The HR scorecard, or Human Resource Scorecard, is a well-known HR tool. In this article, we will explain what the HR scorecard is, the difference between the HR scorecard and the balanced scorecard, modern-day critique, and show an example template of the HR scorecard.
What is the HR scorecard?
One of the key problems that HR has been facing in the past decades is the perception that HR doesn’t add to the company strategy. Indeed, HR directors in many organizations are often still looking for a seat at the proverbial (board) table. In many organizations, HR has failed to do so.
The HR scorecard, first published about by Becker, Huselid & Ulrich in their 2001 book that bore the same title, aims to solve this.
The HR scorecard is a strategic HR measurement system that helps to measure, manage, and improve the strategic role of the HR department.
The HR scorecard is meant to measure leading HR indicators of business performance. Leading indicators are measurements that predict future business growth. These are called HR deliverables. They are also known as HR metrics, and more specifically HR KPIs, as they are metrics that are linked to the business strategy.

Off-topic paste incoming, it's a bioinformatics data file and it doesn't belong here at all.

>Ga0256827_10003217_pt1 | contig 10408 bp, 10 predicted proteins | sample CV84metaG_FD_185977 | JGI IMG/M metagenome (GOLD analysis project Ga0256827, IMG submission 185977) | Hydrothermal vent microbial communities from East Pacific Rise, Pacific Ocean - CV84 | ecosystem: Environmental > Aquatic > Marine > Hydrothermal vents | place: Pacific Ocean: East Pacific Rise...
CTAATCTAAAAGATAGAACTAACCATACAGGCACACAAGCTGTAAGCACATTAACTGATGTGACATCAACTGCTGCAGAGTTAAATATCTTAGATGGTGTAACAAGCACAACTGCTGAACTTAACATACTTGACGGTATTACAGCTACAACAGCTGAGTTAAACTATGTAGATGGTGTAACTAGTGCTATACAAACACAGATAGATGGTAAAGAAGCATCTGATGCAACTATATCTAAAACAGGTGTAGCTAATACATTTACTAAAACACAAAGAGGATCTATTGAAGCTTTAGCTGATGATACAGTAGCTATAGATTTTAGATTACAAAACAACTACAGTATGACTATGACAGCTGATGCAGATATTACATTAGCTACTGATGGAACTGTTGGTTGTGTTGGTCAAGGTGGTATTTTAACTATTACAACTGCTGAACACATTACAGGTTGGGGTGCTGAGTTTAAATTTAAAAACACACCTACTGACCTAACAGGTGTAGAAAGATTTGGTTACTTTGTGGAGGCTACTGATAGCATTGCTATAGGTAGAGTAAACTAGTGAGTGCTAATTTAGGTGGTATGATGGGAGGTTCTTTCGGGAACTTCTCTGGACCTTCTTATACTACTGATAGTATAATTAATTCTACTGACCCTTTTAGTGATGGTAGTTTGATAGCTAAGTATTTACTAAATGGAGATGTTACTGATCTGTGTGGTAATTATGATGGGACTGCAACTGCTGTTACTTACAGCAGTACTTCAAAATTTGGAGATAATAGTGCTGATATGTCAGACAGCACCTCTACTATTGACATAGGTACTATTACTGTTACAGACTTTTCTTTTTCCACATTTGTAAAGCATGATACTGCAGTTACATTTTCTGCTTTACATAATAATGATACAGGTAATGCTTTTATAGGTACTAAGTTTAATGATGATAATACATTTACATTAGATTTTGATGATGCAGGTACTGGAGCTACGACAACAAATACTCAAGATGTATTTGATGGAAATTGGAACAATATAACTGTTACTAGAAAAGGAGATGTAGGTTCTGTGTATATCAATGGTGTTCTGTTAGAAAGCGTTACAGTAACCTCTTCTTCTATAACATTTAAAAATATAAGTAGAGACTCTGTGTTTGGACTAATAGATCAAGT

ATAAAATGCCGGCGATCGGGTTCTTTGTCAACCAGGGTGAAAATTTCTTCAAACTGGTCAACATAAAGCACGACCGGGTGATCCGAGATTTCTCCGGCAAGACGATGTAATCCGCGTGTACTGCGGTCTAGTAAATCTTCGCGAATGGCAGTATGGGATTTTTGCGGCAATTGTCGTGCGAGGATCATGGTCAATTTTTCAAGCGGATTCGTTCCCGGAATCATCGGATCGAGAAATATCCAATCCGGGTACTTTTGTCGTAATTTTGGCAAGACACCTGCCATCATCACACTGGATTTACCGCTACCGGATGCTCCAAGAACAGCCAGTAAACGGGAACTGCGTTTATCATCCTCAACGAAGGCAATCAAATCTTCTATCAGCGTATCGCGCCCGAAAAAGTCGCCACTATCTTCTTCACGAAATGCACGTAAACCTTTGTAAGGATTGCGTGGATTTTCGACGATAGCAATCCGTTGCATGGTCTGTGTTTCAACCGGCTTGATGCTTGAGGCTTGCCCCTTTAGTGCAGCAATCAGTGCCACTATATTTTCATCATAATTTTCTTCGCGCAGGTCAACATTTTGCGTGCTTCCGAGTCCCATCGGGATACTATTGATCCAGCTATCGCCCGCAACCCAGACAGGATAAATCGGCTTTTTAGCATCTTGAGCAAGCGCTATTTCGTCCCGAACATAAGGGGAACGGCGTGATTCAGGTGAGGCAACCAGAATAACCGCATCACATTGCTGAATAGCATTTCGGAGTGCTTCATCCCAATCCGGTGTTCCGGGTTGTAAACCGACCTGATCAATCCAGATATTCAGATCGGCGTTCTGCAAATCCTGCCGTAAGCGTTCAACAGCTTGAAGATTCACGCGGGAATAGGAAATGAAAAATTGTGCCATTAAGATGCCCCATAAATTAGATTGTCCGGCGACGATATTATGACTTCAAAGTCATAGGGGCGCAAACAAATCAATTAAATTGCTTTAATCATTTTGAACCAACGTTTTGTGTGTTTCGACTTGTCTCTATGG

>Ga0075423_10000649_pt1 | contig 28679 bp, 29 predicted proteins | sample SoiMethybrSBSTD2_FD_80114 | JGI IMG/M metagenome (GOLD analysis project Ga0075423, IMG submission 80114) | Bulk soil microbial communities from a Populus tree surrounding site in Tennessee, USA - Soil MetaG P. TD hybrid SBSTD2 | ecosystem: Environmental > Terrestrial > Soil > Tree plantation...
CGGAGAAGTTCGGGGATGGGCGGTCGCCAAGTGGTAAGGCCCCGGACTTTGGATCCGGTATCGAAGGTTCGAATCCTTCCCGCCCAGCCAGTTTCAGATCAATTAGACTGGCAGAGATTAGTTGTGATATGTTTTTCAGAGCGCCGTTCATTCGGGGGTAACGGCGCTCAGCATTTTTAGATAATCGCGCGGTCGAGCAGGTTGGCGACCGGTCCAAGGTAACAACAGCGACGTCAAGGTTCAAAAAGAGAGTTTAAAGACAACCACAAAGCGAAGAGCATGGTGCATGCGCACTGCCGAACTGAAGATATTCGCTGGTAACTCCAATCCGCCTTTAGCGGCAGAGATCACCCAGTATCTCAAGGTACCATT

There are five steps to create an HR scorecard:
- Create an HR strategy map
- Identify HR deliverables
- Creation of HR policies, processes, and practices
- Aligning HR systems
- Creating HR efficiencies
Let’s go through them one by one while creating an example of an HR scorecard.
HR Strategy map
A large European shipbuilding company is looking to become the most innovative organization in the sector. In the external market, low-cost shipbuilding projects are increasingly moving to Asia, while the European builders are the go-to for technologically advanced ships, like navy vessels and superyachts. For this reason, a high innovation ranking is tremendously important to this company’s future competitiveness.
To identify how HR can connect to this business outcome, one can create a strategy map. The strategy map helps to identify how HR is driving these business outcomes. The question here is: what HR practices drive the strategic goals of the company? You’ll find an example below, which was created specifically for the recruitment function.
As you can see, the company’s strategic goal is on top. Next, HR has identified its recruitment contribution to this goal. The contribution is to hire more qualified professionals. The way to do this is through becoming a more attractive employer in the competitive technical shipbuilding labor market, and through a decrease in the time it takes to hire a new employee (lead time). This specific company was doing quite badly on their lead time and was losing candidates because of it.
To measure this, HR deliverables or KPIs are created. This HR scorecard example shows how these strategic goals can be measured. For example, the lead time is measured as the ‘time to hire in days’, which is currently 38, but has to be decreased to 25, a 34% improvement!